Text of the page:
2018-04-07 / Opinions

A Look at History

Spring Run Will Follow Century-old Island Road Network

The Fort2Fort Five Mile Challenge, a spring sporting event, will be run for the first time Saturday, May 12. Registered runners will follow a challenging course that will include Fort Mackinac, Fort Holmes, Arch Rock, Sugar Loaf, and other landmarks of the Mackinac Island State Park. The spring event’s looping course will, however, follow pathways already laid out by Islanders long before the State Park was founded in 1895.

Early maps of Mackinac Island, drawn in the 1800s, show established pathways from Fort Mackinac and the small settlement along the Island’s harbor shoreline into the Island’s interior. When European-Americans first settled on Mackinac Island in 1781, they quickly cut paths into the Island’s forests to extract timber and firewood. Cleared spaces, such as the Mitchell farm at what is now called Harrisonville and the Dousman farm that included and surrounded Wawashkamo, became pasturelands and even farm fields, and trails to these open spaces widened into roads.

The War of 1812 further developed the Island’s road network. In their attempt to maintain control over the Great Lakes strongpoint for the British crown, the royal garrison at Fort Mackinac cut more timber and raised a subsidiary redoubt on the island’s highest point, Fort George. The fortified blockhouse, renamed “Fort Holmes” by the Americans, will be one of the focal points of the Fort2Fort run. The British cut at least one construction road up to the fortified summit point. Although this road – Fort Holmes Road – is pretty enough today, its distant ancestor 200 years ago was used for the harsh practical work of hauling tools and timbers up to the security-minded construction site.

With the coming of peace in 1815, the Americans regained control of Mackinac Island. Soon adventurous visitors began to come to Mackinac Island to see natural curiosities already made famous in Mackinac Island folklore. Islander Henry Rowe Schoolcraft’s journal describes trips from the Island’s har- bor up to Arch Rock and Sugar Loaf. Muddy paths, the ancestors of today’s Arch Rock Road and Sugar Loaf Road, were already in steady use in the 1830s.

The invention of scheduled steamboat traffic made further growth in visitation possible. The U.S. Congress encouraged road building on Mackinac Island by creating Mackinac National Park in 1875. There was as yet no federal National Park Service, and the small Island park was overseen by the U.S. Army through the commanding officers of Fort Mackinac. As part of the overall Park development process, the Army decided to lease out some of the park blufftop land for private cottage spaces and to use land-parcel lease payments to develop the new National Park and build new roads. The Michigan officer George Armstrong Custer, killed by Indians in 1876 in what was to be the state of Montana, quickly got a Mackinac Island road, Custer Road, named after him. The road led from a location adjacent to Fort Mackinac into the Island’s interior and its newly developed Fort and civilian cemeteries.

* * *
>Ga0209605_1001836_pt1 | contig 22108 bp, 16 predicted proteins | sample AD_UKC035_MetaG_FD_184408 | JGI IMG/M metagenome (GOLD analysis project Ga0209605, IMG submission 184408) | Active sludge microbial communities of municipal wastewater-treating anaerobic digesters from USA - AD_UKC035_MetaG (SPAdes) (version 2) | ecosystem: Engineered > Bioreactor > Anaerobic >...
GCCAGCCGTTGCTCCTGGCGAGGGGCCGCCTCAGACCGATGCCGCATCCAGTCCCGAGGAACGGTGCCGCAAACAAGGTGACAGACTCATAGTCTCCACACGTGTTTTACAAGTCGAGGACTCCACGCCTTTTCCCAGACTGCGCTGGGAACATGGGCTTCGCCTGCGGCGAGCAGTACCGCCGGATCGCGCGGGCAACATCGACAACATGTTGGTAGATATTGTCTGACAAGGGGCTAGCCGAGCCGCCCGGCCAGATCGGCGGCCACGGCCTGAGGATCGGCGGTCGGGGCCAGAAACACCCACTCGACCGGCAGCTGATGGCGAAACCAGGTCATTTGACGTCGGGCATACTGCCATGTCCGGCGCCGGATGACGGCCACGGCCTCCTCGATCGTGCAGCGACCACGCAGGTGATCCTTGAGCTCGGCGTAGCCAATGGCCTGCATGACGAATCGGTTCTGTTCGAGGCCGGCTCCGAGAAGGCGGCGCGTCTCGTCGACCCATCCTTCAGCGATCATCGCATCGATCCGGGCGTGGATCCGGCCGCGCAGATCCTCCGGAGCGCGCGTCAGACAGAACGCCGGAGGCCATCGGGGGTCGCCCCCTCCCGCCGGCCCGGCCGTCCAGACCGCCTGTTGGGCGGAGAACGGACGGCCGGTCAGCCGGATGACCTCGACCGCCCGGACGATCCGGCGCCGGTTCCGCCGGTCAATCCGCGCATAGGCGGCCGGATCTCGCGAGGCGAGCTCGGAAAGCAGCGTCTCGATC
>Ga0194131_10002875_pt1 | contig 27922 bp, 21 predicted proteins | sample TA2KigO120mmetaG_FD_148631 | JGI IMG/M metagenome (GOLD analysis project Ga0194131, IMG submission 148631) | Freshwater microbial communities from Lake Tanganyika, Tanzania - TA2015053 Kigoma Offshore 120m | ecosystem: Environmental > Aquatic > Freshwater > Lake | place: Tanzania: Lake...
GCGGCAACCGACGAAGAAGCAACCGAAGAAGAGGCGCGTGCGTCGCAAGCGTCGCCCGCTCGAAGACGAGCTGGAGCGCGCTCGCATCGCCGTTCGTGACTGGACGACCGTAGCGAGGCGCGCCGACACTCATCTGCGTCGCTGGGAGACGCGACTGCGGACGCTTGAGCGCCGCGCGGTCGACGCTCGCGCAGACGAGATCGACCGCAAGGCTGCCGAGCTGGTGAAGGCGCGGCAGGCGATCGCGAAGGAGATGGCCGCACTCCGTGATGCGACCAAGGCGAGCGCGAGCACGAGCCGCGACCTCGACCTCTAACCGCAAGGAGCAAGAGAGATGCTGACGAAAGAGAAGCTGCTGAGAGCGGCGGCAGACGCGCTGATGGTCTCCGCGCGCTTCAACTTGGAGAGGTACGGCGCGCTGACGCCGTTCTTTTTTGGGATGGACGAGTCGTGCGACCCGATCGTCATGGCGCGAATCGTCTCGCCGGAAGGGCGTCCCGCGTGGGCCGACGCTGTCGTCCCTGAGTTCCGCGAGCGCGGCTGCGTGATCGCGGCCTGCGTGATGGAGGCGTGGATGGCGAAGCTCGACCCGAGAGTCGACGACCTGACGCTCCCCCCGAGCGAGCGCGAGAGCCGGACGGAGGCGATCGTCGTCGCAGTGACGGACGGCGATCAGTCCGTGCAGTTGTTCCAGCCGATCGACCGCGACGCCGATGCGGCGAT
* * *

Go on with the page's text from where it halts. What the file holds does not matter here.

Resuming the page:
All of the Mackinac National Park roads were designed for horse and buggy use. The late 1800s saw the summit of hooved driving in the United States, and the National Park fort commanders gave their roads names that encouraged carriage use. In some cases this included the renaming of existing roads and trails, while other roads were entirely new as of 1875-1895. An existing road from Sugar Loaf to the centerpoint of the Island was renamed “Crooked Tree Drive.” By contrast “Leslie Avenue,” from Arch Rock to British Landing Road and Wawashkamo, was cut and landscaped in the 1880s to improve the National Park and give visitors numerous panoramic viewpoints from the eastern blufftop. A smaller loop was cut to lead Island guests from the existing Fort Holmes road to an overlook over Sugar Loaf, called “Point Lookout.”

By the time the National Park gave way to the new Mackinac Island State Park in 1895, almost all of the roads on the Island’s heights that exist today in 2018 were already in active use. The State Park’s “Morgan Wright” Island map, drawn in 1915, shows almost all of the roads now in use on southeastern Mackinac Island’s upper heights and plateau. The runners’ feet of the Fort2Fort Five Mile Challenge will pound down these now century-old roads.

Three new paved ways have been cut in Mackinac Island’s southeastern quadrant since 1915. Starting in the 1930s, a new Carriage Road created a curving path from the heights above Grand Hotel to the Island cemeteries and Skull Cave. As with the National Park roads, Carriage Road was designed for horse-pulled tourism use. Further growth in tourism in the 1960s brought many more bicycles to Mackinac Island, and longtime State Park superintendent Eugene T. Petersen supervised the construction of a secondary loop to and from Fort Mackinac, Arch Rock, and Sugar Loaf. Called simply the “Bicycle Trail,” the narrow paved pathway was meant to get people closer to the great trees of the State Park than could be experienced on a carriage road. And in 1980, the new Rifle Range Road extension created a direct route for tourist buggies from Skull Cave to Arch Rock.

The current map of Mackinac Island’s southeast quarter, as of 2018, closely matches the road network in place as of the closing months of 1980. Over the past century, many of these 2018 rights-of-way have been “improved” from earthen pathways into paved roads, but their locations closely follow tracks that existed more than 125 years ago. Now these roads will be used for the Fort2Fort Five Mile Challenge. Details of how to register for the May 2018 crowd run can be found elsewhere in this newspaper and at RunMackinac.com.

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